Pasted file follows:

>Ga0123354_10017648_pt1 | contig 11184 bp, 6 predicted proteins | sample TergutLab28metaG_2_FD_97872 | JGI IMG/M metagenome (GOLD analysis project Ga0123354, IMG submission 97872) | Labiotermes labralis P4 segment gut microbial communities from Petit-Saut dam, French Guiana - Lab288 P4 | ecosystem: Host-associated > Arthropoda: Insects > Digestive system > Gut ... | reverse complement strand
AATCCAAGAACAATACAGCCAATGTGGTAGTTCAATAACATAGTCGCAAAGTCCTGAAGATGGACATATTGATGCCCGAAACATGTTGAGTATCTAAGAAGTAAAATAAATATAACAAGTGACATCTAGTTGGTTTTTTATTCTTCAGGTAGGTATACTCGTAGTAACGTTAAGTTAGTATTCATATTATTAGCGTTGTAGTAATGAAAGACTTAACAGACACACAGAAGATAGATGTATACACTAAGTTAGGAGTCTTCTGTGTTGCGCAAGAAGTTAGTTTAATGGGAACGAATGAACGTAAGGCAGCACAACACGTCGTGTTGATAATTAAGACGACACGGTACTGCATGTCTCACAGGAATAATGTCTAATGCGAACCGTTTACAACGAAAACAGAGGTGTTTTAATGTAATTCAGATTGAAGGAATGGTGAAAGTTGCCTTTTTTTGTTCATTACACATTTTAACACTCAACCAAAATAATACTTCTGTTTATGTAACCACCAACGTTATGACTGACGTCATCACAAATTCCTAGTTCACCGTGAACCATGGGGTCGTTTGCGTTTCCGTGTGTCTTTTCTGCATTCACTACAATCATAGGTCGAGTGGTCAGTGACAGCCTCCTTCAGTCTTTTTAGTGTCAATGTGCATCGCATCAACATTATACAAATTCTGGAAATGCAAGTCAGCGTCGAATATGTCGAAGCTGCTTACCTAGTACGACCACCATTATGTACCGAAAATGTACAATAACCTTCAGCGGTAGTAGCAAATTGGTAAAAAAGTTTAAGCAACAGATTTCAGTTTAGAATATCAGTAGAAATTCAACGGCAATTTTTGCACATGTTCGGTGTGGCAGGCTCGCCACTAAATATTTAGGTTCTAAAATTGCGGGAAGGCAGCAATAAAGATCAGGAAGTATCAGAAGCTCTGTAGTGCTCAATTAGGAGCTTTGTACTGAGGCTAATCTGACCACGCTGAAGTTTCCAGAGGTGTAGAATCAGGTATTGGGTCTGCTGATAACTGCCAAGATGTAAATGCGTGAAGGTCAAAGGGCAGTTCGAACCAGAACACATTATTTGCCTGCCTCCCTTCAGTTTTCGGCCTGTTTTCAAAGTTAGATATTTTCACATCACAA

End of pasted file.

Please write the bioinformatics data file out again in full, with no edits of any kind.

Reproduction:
>Ga0123354_10017648_pt1 | contig 11184 bp, 6 predicted proteins | sample TergutLab28metaG_2_FD_97872 | JGI IMG/M metagenome (GOLD analysis project Ga0123354, IMG submission 97872) | Labiotermes labralis P4 segment gut microbial communities from Petit-Saut dam, French Guiana - Lab288 P4 | ecosystem: Host-associated > Arthropoda: Insects > Digestive system > Gut ... | reverse complement strand
AATCCAAGAACAATACAGCCAATGTGGTAGTTCAATAACATAGTCGCAAAGTCCTGAAGATGGACATATTGATGCCCGAAACATGTTGAGTATCTAAGAAGTAAAATAAATATAACAAGTGACATCTAGTTGGTTTTTTATTCTTCAGGTAGGTATACTCGTAGTAACGTTAAGTTAGTATTCATATTATTAGCGTTGTAGTAATGAAAGACTTAACAGACACACAGAAGATAGATGTATACACTAAGTTAGGAGTCTTCTGTGTTGCGCAAGAAGTTAGTTTAATGGGAACGAATGAACGTAAGGCAGCACAACACGTCGTGTTGATAATTAAGACGACACGGTACTGCATGTCTCACAGGAATAATGTCTAATGCGAACCGTTTACAACGAAAACAGAGGTGTTTTAATGTAATTCAGATTGAAGGAATGGTGAAAGTTGCCTTTTTTTGTTCATTACACATTTTAACACTCAACCAAAATAATACTTCTGTTTATGTAACCACCAACGTTATGACTGACGTCATCACAAATTCCTAGTTCACCGTGAACCATGGGGTCGTTTGCGTTTCCGTGTGTCTTTTCTGCATTCACTACAATCATAGGTCGAGTGGTCAGTGACAGCCTCCTTCAGTCTTTTTAGTGTCAATGTGCATCGCATCAACATTATACAAATTCTGGAAATGCAAGTCAGCGTCGAATATGTCGAAGCTGCTTACCTAGTACGACCACCATTATGTACCGAAAATGTACAATAACCTTCAGCGGTAGTAGCAAATTGGTAAAAAAGTTTAAGCAACAGATTTCAGTTTAGAATATCAGTAGAAATTCAACGGCAATTTTTGCACATGTTCGGTGTGGCAGGCTCGCCACTAAATATTTAGGTTCTAAAATTGCGGGAAGGCAGCAATAAAGATCAGGAAGTATCAGAAGCTCTGTAGTGCTCAATTAGGAGCTTTGTACTGAGGCTAATCTGACCACGCTGAAGTTTCCAGAGGTGTAGAATCAGGTATTGGGTCTGCTGATAACTGCCAAGATGTAAATGCGTGAAGGTCAAAGGGCAGTTCGAACCAGAACACATTATTTGCCTGCCTCCCTTCAGTTTTCGGCCTGTTTTCAAAGTTAGATATTTTCACATCACAA